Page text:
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Sunday, February 21, 2010

One of my dining room table restorations.

This table is one I completely restored about 2 years ago. It belonged to a young woman in Greenville, South carolina who had inherited it. The table when I first saw it had some pretty deep scratches in it. It was very dark in color and there was some structural reglueing involved. This was not a restoration for beginners, although I will share with you some of the things I did to get the spectacular finish you see here. First of all, this table was originally stained very dark with a traditional red mohogany stain. I stripped the old finish off leaving some of the old red stain in the pores of the wood. This let the natural mohogany grain "pop", giving the table top it's tiger stripe effect. I then coated the top with 3 coats of polyurethane so it will last for many years to come. I sanded each coat by hand and them applied multiple coats of paste wax after the last coat of polyurethane. This table was in pretty sad shape when I started. It could have easily been discarded and sent to a landfill. The value before I restored it was mostly sentimental. Now it has become a treasured heirloom that will be dined at hopefully for generations to come. It is difficult to put a price on a table like this. Rarely do you see an antique one in this kind of pristine restored condition. New tables are rarely seen with finishes and wood grain of this quality.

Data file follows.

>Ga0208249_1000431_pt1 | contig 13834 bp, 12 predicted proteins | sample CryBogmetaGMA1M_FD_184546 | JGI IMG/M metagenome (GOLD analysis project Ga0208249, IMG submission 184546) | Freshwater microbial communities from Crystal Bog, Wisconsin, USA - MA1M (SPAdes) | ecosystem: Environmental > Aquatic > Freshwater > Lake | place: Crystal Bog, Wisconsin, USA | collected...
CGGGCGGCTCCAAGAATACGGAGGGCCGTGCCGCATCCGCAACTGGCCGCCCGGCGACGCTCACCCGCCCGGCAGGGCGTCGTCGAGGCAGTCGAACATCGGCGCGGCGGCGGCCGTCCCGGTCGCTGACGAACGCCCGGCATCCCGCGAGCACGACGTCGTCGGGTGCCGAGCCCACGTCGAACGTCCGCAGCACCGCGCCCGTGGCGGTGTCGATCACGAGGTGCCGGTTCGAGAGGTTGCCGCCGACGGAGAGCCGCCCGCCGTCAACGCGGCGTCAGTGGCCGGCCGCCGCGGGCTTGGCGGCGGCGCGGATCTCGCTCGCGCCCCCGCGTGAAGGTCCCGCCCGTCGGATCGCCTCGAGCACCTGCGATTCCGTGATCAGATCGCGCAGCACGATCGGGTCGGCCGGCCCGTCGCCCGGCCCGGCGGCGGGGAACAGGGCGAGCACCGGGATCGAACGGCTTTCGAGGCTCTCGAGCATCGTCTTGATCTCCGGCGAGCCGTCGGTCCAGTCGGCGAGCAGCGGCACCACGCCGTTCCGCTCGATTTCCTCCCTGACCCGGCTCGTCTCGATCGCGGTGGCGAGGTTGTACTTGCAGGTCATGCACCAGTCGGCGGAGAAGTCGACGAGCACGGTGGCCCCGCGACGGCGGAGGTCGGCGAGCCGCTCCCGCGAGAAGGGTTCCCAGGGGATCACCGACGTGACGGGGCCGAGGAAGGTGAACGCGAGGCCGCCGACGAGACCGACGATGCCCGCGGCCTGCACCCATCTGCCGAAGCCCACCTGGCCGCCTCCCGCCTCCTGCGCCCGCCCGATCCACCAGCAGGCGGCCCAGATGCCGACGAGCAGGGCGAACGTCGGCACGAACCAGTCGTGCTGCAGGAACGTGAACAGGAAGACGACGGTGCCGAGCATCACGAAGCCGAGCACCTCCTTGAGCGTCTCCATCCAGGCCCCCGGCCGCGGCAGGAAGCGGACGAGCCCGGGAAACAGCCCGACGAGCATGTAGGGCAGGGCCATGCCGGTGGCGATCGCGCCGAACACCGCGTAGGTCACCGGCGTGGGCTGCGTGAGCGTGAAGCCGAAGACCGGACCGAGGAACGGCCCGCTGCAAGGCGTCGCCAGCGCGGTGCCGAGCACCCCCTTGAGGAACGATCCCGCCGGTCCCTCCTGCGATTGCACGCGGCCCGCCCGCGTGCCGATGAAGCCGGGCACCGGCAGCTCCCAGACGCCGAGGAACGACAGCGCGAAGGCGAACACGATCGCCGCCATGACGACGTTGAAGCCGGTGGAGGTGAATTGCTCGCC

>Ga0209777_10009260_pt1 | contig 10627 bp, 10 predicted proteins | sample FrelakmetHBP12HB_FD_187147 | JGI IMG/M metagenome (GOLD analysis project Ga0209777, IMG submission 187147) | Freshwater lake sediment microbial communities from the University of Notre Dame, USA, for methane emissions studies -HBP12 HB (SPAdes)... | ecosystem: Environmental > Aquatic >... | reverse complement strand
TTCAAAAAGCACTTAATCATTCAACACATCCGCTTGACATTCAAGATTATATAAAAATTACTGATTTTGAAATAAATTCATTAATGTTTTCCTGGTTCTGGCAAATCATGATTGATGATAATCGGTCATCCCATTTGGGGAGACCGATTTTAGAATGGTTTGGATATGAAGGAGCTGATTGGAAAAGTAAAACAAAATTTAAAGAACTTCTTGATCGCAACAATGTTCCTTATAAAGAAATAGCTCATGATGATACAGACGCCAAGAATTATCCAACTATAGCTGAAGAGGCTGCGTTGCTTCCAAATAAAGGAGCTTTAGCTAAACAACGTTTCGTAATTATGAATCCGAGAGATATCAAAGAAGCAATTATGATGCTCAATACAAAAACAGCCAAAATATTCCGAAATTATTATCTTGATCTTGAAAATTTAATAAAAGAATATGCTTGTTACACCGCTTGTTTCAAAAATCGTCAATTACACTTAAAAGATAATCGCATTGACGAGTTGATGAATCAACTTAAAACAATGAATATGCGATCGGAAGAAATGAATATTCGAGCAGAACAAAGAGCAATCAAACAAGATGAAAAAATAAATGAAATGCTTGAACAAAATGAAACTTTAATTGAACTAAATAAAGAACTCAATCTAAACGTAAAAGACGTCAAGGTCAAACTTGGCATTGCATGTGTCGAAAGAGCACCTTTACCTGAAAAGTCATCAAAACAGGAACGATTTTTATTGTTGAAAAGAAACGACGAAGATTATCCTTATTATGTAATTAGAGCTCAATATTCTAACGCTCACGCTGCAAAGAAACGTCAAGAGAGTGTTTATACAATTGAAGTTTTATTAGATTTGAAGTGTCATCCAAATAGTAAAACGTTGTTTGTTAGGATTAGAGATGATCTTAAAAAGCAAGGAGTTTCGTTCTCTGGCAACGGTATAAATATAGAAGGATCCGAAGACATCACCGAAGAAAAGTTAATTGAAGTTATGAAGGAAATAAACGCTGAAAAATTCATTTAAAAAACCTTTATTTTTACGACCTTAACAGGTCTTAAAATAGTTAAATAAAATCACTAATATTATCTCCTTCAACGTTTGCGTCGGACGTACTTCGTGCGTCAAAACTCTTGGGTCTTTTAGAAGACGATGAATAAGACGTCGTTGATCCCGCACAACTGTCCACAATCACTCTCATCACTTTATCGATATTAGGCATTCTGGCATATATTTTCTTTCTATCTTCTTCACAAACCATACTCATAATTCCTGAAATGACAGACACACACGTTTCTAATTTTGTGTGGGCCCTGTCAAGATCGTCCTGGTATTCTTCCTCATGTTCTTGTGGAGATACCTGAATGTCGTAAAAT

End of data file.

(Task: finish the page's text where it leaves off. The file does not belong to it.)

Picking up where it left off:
The important thing to remember is that this table will now be kept and used by the owner, hopefully for at least a couple of more generations because of the restoration. Sure she spent money to have me do the work, but it was less than the cost of a new table. This piece didn't go to a landfill. She didn't buy a new table made in China. She saved some trees, helped the earth, and stimulated the local economy. She deserves a big round of applause. This table is a great example of a "greentique".

2 comments:

Wood N Goods said...

What a beautiful piece of work! Would love to see the before pictures too.
When I was in high school I went to a garage sale where there was a love seat for sale. The black leather cover was ripped and mostly missing. They had used it in the woods when hunting... I refinished it and had it recovered. It's been a part of my household since.

Rory -The Greentiques Solution Guy said...

Wood n Goods, Thank you so much for the compliment. I will be puting before and after photos of my work in future posts. Congrats on taking a broken down love seat and turning it into something beautiful and usable again. These are the kinds of greentique stories that this blog is all about.